Loan Repayment Programs. We urge Congress to pass legislation to provide incentives for clinicians to practice in rural HPSAs. We support expanding the National Health Service Corps and the National Nurse Corps, which incentivize health care graduates to provide health care services in underserved areas (S. 862 / S. 940 / H.R. 1711)

    Visa Recapture. We urge Congress to pass the Healthcare Workforce Resilience Act (S.3211 / H.R. 6205), bipartisan legislation that would recapture up to 40,000 unused employment visas for foreign-trained workers (25,000 for nurses and 15,000 for physicians).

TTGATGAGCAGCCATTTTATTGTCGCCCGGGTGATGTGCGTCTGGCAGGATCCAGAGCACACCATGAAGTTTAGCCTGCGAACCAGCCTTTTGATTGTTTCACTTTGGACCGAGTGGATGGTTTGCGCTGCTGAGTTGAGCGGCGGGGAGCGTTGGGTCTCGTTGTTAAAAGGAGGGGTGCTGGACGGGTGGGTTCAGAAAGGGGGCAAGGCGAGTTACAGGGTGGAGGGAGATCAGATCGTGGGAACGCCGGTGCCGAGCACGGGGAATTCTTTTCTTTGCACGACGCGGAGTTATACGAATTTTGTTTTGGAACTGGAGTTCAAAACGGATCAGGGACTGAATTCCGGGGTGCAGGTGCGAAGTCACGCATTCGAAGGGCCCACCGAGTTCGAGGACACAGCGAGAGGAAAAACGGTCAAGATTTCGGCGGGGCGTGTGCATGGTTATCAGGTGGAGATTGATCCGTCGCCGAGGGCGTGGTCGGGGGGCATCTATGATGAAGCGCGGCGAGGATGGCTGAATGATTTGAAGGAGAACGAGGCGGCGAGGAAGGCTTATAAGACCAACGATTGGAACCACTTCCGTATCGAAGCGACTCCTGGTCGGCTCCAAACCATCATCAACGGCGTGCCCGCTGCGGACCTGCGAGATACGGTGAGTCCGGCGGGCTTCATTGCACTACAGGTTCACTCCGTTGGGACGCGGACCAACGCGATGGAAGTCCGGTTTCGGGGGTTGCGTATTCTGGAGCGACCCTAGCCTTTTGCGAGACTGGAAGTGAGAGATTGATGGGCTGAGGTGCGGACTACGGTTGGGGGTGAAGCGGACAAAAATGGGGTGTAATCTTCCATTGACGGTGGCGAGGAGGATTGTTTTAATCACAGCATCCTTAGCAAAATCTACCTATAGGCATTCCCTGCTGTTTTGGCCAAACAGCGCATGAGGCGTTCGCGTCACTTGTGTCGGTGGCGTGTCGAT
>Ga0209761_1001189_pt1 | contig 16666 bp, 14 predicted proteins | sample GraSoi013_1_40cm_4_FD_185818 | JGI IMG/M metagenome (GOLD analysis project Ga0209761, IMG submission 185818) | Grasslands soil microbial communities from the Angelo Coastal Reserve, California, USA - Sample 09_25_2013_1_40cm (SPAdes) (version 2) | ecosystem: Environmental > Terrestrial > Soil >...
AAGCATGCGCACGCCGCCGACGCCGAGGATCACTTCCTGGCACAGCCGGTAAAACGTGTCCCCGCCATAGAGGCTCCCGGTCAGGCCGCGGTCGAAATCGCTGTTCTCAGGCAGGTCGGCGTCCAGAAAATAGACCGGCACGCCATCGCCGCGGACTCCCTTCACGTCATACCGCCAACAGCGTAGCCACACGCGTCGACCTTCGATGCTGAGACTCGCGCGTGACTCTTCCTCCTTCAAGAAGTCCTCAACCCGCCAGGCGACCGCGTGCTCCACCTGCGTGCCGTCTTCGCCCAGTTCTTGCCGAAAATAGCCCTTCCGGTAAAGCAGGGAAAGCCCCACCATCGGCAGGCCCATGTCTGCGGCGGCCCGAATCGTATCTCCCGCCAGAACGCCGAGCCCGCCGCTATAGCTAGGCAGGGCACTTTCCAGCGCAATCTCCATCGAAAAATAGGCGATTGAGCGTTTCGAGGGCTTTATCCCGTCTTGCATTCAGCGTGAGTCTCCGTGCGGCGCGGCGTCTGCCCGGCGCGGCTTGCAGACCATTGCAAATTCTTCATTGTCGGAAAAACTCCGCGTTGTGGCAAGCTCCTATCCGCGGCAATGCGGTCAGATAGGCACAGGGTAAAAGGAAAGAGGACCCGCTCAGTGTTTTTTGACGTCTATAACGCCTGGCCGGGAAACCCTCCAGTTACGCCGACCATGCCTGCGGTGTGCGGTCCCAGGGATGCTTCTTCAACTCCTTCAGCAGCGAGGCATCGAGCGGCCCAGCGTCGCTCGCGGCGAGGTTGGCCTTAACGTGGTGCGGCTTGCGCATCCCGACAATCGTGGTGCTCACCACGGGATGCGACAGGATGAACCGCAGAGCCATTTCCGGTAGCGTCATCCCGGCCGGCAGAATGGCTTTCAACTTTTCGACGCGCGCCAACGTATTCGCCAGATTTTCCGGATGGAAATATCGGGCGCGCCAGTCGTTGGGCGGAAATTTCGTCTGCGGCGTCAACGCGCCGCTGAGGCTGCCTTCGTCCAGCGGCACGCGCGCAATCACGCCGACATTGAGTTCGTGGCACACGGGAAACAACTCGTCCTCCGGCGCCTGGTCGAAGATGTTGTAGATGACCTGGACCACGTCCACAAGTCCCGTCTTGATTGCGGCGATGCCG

• The 340B Drug Pricing Program helps hospitals serving vulnerable populations stretch scarce resources. Section 340B of the Public Health Service Act requires pharmaceutical manufacturers participating in Medicaid to sell outpatient drugs at discounted prices to health care organizations that care for many uninsured and low-income patients.

    Hospitals use 340B savings to provide free care for uninsured patients, offer free vaccines, provide services in mental health clinics, and implement medication management and community health programs. The AHA opposes any efforts to undermine the 340B Program and harm the patients and communities it serves.